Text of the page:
Tokyo’s Softest Mochi? 築地福餅

Updated 31 May 2016.

We are very sad to say that this shop has closed. Today was the last day. We wish the owner much happiness in her retirement.

Shinji found out the husband of the owner used to own this shop and was selling seafood here. When he passed away the wife took over the shop and was selling the mochi. She decided it was time to close the shop.

Shinji did stop by today to buy a bunch and we have it in our freezer. We will treasure these sweets.

There is a tiny stall, Tsukiji Fukumochi, selling some amazing mochi. The rice taffy is so tender that it almost melts in your mouth. One of the mochi is served on JAL flights. Shinji brought the ones on the right home and we couldn’t stop eating them. Yomogi (a Japanese herb, mugwort), shio (salt), and takesumi (charcoal) stuffed with a sweet azuki bean paste. On his next trip back he picked up the ichigo daifuku, with a fresh strawberry, which was also amazing.

Often the mochi is very chewy, but there is something different about these, that make them worth a journey.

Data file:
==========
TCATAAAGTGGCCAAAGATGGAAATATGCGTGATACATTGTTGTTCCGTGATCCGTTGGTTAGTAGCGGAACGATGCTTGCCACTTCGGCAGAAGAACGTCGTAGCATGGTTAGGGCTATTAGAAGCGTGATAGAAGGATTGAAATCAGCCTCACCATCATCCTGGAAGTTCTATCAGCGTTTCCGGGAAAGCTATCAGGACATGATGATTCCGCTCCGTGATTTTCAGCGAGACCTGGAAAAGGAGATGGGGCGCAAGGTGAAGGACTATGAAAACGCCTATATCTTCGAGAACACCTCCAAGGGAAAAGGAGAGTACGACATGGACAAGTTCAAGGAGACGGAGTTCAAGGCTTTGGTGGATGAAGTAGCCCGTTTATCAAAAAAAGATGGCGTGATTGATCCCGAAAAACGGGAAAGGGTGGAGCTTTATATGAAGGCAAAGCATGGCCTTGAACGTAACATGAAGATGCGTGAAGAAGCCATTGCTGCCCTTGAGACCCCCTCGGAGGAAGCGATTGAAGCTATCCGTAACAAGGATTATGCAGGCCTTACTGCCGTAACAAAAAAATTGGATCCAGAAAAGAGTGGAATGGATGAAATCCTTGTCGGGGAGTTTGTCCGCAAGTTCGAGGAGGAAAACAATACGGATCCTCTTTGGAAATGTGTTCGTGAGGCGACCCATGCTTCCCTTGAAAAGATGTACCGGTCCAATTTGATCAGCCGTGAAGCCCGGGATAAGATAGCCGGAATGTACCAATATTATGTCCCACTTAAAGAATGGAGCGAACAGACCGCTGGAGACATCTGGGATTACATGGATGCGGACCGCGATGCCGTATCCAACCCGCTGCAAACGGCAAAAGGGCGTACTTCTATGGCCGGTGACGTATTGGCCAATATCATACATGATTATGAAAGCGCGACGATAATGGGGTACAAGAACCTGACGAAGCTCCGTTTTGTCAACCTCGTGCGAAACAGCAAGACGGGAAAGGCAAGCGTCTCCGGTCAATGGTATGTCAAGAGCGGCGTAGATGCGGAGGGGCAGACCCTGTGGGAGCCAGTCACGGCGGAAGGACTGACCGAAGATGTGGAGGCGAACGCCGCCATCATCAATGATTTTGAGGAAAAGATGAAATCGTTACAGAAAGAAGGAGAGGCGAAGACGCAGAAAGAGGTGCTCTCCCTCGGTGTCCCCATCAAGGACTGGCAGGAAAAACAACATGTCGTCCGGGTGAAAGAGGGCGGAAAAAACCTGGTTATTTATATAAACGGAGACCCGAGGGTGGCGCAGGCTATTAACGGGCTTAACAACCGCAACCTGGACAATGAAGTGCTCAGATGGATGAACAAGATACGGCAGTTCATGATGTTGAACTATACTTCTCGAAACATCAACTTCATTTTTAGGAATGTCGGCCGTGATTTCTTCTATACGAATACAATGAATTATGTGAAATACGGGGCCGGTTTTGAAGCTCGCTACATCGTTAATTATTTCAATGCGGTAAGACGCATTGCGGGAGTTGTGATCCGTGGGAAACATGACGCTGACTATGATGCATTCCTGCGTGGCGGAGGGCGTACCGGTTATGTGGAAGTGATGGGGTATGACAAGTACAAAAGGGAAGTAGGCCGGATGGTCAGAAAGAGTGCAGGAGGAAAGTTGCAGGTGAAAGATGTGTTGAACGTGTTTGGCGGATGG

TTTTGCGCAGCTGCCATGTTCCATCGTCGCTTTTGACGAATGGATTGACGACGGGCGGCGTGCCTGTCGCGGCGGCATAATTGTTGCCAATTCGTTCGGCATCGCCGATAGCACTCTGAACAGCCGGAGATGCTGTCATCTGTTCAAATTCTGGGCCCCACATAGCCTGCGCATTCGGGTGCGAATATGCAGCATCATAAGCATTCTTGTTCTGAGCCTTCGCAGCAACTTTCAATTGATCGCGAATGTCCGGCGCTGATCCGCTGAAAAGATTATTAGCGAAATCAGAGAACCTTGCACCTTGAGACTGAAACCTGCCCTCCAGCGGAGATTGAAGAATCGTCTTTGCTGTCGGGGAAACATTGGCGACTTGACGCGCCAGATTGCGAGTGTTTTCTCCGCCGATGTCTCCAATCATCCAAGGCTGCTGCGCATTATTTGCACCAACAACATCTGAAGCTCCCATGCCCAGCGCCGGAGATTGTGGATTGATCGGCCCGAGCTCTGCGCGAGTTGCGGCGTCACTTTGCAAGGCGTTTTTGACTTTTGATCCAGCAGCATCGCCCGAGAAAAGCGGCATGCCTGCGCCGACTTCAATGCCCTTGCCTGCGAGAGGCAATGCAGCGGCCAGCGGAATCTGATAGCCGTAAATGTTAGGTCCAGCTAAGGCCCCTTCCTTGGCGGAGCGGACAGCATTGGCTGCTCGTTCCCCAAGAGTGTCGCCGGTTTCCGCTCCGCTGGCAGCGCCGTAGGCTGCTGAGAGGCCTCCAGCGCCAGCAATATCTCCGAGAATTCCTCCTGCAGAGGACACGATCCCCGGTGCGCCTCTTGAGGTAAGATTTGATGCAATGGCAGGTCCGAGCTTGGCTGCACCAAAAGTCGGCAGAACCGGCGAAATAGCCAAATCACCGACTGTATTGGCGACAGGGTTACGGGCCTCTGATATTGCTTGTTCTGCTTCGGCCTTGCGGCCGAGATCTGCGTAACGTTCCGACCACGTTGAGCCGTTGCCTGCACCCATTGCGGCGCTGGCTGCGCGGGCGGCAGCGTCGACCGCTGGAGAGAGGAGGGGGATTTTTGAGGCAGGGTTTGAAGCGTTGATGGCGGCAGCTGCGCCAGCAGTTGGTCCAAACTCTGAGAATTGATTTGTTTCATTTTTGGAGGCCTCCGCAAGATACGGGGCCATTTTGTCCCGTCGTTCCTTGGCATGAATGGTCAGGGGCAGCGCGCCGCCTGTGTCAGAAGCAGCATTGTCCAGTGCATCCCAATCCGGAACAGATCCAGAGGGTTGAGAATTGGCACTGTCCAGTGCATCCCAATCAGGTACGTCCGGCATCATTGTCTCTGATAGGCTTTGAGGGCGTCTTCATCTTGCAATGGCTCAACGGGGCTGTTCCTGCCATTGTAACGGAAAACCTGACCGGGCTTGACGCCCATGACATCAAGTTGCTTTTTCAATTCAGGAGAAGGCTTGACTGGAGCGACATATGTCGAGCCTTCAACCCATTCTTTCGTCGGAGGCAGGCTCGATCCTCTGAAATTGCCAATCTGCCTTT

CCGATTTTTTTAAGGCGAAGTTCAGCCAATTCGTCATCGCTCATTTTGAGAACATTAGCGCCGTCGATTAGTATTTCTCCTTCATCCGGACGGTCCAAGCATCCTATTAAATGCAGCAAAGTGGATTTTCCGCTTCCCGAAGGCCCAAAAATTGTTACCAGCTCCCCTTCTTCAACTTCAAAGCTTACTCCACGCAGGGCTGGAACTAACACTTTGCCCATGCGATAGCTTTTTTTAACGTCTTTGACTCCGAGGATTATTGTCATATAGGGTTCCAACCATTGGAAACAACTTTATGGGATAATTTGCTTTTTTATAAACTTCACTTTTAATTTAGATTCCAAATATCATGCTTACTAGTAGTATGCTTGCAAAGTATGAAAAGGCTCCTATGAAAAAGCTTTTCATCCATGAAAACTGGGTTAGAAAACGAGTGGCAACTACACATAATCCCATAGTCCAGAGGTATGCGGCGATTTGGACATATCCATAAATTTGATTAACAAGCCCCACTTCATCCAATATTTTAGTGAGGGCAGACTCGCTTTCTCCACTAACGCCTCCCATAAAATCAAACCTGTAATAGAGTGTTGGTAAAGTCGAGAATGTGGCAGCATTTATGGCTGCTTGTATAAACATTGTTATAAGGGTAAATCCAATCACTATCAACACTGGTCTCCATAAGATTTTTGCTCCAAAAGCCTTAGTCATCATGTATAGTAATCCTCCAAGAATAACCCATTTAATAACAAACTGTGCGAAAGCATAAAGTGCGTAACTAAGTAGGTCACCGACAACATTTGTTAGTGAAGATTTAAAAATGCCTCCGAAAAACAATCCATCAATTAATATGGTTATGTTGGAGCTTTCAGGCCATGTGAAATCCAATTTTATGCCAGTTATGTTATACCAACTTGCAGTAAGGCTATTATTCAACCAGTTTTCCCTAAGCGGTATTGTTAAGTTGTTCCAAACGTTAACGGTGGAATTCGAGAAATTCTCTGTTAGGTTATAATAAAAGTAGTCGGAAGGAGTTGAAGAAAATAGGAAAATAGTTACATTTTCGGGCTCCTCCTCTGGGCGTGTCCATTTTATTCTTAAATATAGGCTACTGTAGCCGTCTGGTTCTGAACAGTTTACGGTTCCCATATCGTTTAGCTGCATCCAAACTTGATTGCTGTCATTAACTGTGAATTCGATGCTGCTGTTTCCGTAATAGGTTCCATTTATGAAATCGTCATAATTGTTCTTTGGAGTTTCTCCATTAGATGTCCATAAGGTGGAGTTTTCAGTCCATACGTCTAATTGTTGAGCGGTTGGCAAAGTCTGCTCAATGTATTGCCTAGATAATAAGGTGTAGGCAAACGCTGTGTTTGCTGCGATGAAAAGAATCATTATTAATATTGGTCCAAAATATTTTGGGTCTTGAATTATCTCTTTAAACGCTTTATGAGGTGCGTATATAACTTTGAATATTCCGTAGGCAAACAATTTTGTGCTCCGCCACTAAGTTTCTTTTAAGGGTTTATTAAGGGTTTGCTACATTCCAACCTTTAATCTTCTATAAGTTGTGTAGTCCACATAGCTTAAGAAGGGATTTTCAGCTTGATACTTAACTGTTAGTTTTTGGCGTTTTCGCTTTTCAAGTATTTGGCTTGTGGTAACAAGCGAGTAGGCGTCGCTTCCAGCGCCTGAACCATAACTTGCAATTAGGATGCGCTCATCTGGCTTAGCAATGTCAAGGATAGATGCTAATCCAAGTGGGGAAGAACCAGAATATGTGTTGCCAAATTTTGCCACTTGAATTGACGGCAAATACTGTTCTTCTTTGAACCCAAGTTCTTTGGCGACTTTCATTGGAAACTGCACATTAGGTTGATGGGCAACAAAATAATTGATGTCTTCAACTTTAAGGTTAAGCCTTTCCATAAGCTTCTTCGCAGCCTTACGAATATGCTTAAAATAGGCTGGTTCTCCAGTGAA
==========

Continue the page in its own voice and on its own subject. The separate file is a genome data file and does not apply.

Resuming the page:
Tsukiji Fukumochi 築地福餅

Chuo-ku, Tsukiji 4-13-14 中央区築地4-13-14

 

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Tokyo’s Best Mamé Daifuku

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Wagashi, traditional Japanese confectionaries, are often made with azuki, tiny red beans, and mochi, sticky rice pounded until its like a taffy. While I grew up eating some of these, I was never a big fan until I tried the mamé daifuku from Mizuho in Harajuku.

The smooth azuki paste is not too sweet. But what makes this sweet, about the size of my fist, are the ever-so-lightly salted black beans that are in the mochi. It is often listed in magazines and television programs as one of the best mamé daifuku in the city, and for good reasons.

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Mizuho is located on one of the narrow streets off of Omotesando. The shop opens at 8:30 a.m. and closes when it sells out. It is closed on Sundays.

If you are not a fan of wagashi, try Mizuho. You may be pleasantly surprised.

Mizuho 瑞穂

Shibuya-ku, Jingumae 6-8-7